Expectations, science & politics collide in the Danish capital
Cameron O'Neill

The 15th Conference of the Parties to the United Nations Framework Convention on Climate Change (UNFCCC) is underway in Copenhagen. Luckily for Tiger Woods, the Danish meeting has taken the media spotlight in the last few weeks. Both have been dogged by controversy and may have failed to live up to expectations. In time we’ll forget about the failings of one man, but what will emerge when the dust settles on Copenhagen, and, will the world be so quick to move on from any perceived or actual failings?

This article tracks the recent background to Copenhagen, the key issues being debated and what could be expected as the curtain falls. It does not enter the climate science debate, but rather focuses on aspects of the climate change policy environment. Although the former is probably a more noble and useful endeavor, so a second article will explore the current state of climate change science.

Rio to Copenhagen, via Kyoto and Marrakech: Mexico bound?

Copenhagen is the buzz word of the moment. Less well known is that the meeting is one, albeit unusually well publicized, step in a process that has been underway since 1992. In that year in Rio de Janeiro, 192 countries agreed to move towards a global comprehensive and binding agreement to reduce the world’s greenhouse gas emissions. The subsequent ‘Rio Treaty’ can be thought of as the first global agreement in principle, to curb emissions. The parties have since met in most years to continue working towards that goal. Copenhagen is meeting number 15, known as Conference of the Parties 15 (COP-15).

Prior to Copenhagen the most famous of such annual meetings was held in Kyoto in 1997, where the early basis for the Kyoto Protocol was created. Four years later the Marrakech Accord, hammered out in its namesake city in Morocco, solidified the details of the Kyoto Protocol. The emergent Kyoto Protocol is a legally binding agreement of 37 developed countries to contain their carbon dioxide equivalent emissions (emissions) to agreed levels over the period 2008-2012.

The mechanism for emissions abatement in the Kyoto Protocol is an allocation of allowable annual emissions relative to a reference year (1990) level, administered by the UNFCCC. The level of emissions is known as ‘the abatement target’. Most countries have targets for emissions levels below 1990 levels, whereas Australia managed to negotiate a target equivalent to 108 per cent above 1990 levels.

The key feature of the Kyoto Protocol is a set of abatement targets in developed, not developing countries. So called ‘flexibility mechanisms’ allow developed countries to purchase emissions abatement activities sponsored in developing countries, to meet their Kyoto targets. Most of these activities have occurred in China and India. This export of emissions abatement from China and India, mainly to Europe, is the emergence of global emissions trading. The units of emissions abatement, traded as paper, have been highly coveted in their own rights as financial instruments, with highly developed secondary markets in futures and options. Accordingly, hedge funds and investment banks have been active traders and market makers.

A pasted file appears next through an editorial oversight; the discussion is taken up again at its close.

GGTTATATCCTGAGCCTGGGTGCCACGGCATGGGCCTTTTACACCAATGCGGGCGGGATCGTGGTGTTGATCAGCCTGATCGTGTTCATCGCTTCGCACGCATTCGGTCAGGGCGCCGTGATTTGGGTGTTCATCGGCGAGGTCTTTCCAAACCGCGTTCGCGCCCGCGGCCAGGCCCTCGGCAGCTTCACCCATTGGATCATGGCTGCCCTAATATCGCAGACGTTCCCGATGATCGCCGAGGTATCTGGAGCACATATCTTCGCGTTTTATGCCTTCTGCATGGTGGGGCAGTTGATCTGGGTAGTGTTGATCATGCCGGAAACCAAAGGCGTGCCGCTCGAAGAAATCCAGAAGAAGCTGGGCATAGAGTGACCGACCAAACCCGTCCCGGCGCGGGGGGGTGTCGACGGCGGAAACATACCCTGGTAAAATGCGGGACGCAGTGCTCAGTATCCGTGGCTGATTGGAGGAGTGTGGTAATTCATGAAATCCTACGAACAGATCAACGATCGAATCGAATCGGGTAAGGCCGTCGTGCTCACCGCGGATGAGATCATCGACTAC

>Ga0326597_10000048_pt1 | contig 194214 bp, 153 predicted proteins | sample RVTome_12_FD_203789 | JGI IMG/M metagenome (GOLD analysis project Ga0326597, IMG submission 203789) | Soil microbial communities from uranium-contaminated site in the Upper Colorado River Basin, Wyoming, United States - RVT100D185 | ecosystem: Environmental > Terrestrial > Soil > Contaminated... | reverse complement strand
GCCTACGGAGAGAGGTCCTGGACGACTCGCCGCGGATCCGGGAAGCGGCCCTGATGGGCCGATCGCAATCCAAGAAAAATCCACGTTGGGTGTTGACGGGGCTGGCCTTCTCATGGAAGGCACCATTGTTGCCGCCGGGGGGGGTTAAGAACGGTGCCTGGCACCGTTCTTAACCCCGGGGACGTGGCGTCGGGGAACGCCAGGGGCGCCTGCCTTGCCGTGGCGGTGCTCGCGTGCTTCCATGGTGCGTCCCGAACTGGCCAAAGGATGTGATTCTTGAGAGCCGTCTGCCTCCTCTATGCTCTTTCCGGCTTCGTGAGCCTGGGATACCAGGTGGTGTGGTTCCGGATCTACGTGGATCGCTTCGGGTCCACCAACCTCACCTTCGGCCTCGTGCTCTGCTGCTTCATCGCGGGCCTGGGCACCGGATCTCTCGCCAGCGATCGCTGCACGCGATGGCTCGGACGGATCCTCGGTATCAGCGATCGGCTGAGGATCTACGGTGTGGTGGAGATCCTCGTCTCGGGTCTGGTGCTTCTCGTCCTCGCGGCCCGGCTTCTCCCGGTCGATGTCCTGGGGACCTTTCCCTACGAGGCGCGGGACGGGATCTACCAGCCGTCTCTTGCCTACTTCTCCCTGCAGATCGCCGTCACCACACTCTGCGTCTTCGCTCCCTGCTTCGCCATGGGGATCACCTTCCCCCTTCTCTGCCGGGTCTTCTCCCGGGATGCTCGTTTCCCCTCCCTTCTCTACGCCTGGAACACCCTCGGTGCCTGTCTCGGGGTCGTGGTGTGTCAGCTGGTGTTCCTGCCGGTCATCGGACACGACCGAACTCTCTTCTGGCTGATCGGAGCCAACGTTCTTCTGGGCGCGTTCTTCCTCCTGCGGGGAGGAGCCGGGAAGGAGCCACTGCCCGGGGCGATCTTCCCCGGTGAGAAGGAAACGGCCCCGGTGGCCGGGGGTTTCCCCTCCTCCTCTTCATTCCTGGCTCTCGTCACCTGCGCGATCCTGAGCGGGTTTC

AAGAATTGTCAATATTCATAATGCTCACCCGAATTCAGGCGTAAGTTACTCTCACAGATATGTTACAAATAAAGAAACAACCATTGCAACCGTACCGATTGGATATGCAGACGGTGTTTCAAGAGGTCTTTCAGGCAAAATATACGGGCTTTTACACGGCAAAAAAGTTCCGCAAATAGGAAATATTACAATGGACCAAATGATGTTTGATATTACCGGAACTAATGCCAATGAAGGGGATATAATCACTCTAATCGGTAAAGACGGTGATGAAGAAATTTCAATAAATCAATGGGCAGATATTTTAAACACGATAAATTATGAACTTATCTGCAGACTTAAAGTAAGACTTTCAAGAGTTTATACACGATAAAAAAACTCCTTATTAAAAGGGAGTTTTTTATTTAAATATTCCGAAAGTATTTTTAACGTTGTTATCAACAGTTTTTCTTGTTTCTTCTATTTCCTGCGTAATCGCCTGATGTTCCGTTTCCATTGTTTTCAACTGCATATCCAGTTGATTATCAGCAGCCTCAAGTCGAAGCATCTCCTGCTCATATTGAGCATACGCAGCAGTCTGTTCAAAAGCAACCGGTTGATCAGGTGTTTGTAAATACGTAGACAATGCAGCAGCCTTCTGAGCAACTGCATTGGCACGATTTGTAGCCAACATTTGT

The EU has been the most enthusiastic participant in the Kyoto Protocol, and commenced an EU-wide emissions trading scheme (ETS) in 2005 to meet its Kyoto targets. The ETS is now in its second phase (2008-2012) after which a third phase will operate (2013-2020).

Although the Kyoto Protocol does not officially end in 2012, no abatement targets have been set after that year. The intention of the UNFCCC is to commence another Kyoto compliance period or an entirely new successor agreement for 2013-2020 to coincide with the third phase of the EU ETS.

The design and implementation of the Kyoto Protocol has occupied the majority of proceedings in COP meetings since 1997, up until about a year ago. COP-13 held in Bali, and COP-14 in Poznan, shifted focus to what will follow the Kyoto Protocol. At those meetings, Copenhagen was slated as the meeting at which a Kyoto successor agreement, a “Copenhagen Protocol” could be delivered. Copenhagen has been framed in those terms ever since. The broad parameters of such an agreement would relate to the geographical coverage (developed versus developing), the emissions abatement targets, and whether those constraints are legally binding. For example, many had felt that the Kyoto Protocol was a toothless tiger because developing countries such as China were left out. Notwithstanding the US did not even ratify the Kyoto Protocol, further undermining its effectiveness.

The COP meetings themselves are notorious for delivering unexciting outcomes, incrementally. Months prior to Copenhagen, those in the know had already shifted focus to next year’s COP-16 in Mexico as a more realistic, yet still ambitious timeline for a comprehensive global agreement.

2009. Rising tides